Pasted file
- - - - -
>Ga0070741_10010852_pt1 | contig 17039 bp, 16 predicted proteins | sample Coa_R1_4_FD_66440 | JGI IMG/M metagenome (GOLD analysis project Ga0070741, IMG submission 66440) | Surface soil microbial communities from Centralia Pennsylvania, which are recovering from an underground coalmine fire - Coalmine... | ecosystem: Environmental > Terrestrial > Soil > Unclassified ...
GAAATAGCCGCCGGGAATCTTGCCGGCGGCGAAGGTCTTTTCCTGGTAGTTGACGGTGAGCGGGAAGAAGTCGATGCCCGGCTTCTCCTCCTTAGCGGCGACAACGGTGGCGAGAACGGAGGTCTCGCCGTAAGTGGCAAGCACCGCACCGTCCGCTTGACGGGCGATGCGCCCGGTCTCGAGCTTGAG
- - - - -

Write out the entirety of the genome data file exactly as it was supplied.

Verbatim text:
>Ga0070741_10010852_pt1 | contig 17039 bp, 16 predicted proteins | sample Coa_R1_4_FD_66440 | JGI IMG/M metagenome (GOLD analysis project Ga0070741, IMG submission 66440) | Surface soil microbial communities from Centralia Pennsylvania, which are recovering from an underground coalmine fire - Coalmine... | ecosystem: Environmental > Terrestrial > Soil > Unclassified ...
GAAATAGCCGCCGGGAATCTTGCCGGCGGCGAAGGTCTTTTCCTGGTAGTTGACGGTGAGCGGGAAGAAGTCGATGCCCGGCTTCTCCTCCTTAGCGGCGACAACGGTGGCGAGAACGGAGGTCTCGCCGTAAGTGGCAAGCACCGCACCGTCCGCTTGACGGGCGATGCGCCCGGTCTCGAGCTTGAG